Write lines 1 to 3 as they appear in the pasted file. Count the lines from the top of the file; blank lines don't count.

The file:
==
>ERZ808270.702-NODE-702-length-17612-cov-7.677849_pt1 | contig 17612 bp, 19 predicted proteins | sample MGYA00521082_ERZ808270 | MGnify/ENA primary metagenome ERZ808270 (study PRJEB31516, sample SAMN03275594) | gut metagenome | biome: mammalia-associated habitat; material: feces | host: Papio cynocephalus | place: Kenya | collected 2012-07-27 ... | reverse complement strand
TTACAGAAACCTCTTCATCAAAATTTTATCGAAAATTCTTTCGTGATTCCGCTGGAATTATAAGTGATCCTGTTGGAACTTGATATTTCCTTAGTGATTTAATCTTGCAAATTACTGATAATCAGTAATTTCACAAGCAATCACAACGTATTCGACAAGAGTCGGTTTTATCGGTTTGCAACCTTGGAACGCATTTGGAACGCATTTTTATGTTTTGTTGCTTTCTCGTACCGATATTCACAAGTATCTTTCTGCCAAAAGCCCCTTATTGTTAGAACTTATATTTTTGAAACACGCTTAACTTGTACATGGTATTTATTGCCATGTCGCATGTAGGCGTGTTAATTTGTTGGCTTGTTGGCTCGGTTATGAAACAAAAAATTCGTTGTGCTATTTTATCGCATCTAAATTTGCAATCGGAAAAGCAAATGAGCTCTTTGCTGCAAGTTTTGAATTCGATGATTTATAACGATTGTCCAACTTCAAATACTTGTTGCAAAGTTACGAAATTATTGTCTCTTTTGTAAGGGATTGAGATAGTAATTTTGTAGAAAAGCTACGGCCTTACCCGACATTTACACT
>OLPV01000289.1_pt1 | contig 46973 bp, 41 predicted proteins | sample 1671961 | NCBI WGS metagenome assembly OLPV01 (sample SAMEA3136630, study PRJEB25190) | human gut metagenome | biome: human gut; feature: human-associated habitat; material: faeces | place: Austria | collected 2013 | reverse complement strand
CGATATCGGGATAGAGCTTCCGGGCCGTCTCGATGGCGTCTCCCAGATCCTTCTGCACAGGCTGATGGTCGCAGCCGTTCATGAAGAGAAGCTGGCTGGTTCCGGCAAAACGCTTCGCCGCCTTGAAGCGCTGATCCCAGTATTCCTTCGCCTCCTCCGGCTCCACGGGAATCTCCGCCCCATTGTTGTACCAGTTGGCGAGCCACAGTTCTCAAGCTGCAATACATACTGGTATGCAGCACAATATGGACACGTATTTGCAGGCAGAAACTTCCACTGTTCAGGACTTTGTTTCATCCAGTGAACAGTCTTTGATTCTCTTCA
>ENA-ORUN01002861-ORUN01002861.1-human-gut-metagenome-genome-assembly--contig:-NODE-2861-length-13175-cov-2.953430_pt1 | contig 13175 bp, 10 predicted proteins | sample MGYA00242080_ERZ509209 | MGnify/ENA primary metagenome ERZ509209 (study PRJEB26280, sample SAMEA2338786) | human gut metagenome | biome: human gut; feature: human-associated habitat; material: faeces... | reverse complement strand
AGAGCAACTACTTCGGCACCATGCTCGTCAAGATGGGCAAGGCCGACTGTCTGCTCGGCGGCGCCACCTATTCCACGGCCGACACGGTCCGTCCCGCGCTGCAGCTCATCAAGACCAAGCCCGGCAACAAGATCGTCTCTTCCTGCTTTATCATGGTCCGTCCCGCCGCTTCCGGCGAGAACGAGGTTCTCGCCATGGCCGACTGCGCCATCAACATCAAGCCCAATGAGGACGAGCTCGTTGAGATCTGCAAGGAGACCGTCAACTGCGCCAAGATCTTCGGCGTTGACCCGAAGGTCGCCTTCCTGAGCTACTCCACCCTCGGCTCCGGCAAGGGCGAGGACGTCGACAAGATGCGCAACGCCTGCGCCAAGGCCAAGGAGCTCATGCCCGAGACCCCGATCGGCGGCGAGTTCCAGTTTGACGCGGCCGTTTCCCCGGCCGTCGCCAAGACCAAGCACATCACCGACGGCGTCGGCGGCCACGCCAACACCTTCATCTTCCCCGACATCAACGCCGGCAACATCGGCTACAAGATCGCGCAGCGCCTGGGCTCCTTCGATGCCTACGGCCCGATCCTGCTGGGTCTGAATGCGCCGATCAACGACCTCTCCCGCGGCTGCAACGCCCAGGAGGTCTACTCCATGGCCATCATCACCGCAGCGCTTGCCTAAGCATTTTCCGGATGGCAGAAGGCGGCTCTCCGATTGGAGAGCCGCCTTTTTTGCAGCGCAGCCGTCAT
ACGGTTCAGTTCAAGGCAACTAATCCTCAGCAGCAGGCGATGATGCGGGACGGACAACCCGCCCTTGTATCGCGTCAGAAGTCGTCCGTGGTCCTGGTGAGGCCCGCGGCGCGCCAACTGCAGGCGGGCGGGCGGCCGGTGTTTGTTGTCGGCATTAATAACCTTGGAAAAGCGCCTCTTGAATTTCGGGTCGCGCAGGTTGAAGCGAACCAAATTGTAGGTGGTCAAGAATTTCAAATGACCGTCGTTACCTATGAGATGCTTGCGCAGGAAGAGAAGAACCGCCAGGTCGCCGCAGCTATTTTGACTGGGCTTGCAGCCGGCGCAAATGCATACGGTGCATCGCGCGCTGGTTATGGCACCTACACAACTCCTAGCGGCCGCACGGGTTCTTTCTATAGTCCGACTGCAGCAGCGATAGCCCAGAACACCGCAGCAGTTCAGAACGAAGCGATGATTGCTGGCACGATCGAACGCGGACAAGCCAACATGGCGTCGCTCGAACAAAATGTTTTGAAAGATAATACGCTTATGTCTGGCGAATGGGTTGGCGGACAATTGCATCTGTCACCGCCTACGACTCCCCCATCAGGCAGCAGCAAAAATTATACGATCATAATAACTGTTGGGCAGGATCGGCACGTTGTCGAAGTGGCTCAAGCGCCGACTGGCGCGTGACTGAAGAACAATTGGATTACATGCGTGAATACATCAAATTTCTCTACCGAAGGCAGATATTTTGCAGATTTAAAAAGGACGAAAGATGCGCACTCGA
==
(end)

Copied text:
>ERZ808270.702-NODE-702-length-17612-cov-7.677849_pt1 | contig 17612 bp, 19 predicted proteins | sample MGYA00521082_ERZ808270 | MGnify/ENA primary metagenome ERZ808270 (study PRJEB31516, sample SAMN03275594) | gut metagenome | biome: mammalia-associated habitat; material: feces | host: Papio cynocephalus | place: Kenya | collected 2012-07-27 ... | reverse complement strand
TTACAGAAACCTCTTCATCAAAATTTTATCGAAAATTCTTTCGTGATTCCGCTGGAATTATAAGTGATCCTGTTGGAACTTGATATTTCCTTAGTGATTTAATCTTGCAAATTACTGATAATCAGTAATTTCACAAGCAATCACAACGTATTCGACAAGAGTCGGTTTTATCGGTTTGCAACCTTGGAACGCATTTGGAACGCATTTTTATGTTTTGTTGCTTTCTCGTACCGATATTCACAAGTATCTTTCTGCCAAAAGCCCCTTATTGTTAGAACTTATATTTTTGAAACACGCTTAACTTGTACATGGTATTTATTGCCATGTCGCATGTAGGCGTGTTAATTTGTTGGCTTGTTGGCTCGGTTATGAAACAAAAAATTCGTTGTGCTATTTTATCGCATCTAAATTTGCAATCGGAAAAGCAAATGAGCTCTTTGCTGCAAGTTTTGAATTCGATGATTTATAACGATTGTCCAACTTCAAATACTTGTTGCAAAGTTACGAAATTATTGTCTCTTTTGTAAGGGATTGAGATAGTAATTTTGTAGAAAAGCTACGGCCTTACCCGACATTTACACT
>OLPV01000289.1_pt1 | contig 46973 bp, 41 predicted proteins | sample 1671961 | NCBI WGS metagenome assembly OLPV01 (sample SAMEA3136630, study PRJEB25190) | human gut metagenome | biome: human gut; feature: human-associated habitat; material: faeces | place: Austria | collected 2013 | reverse complement strand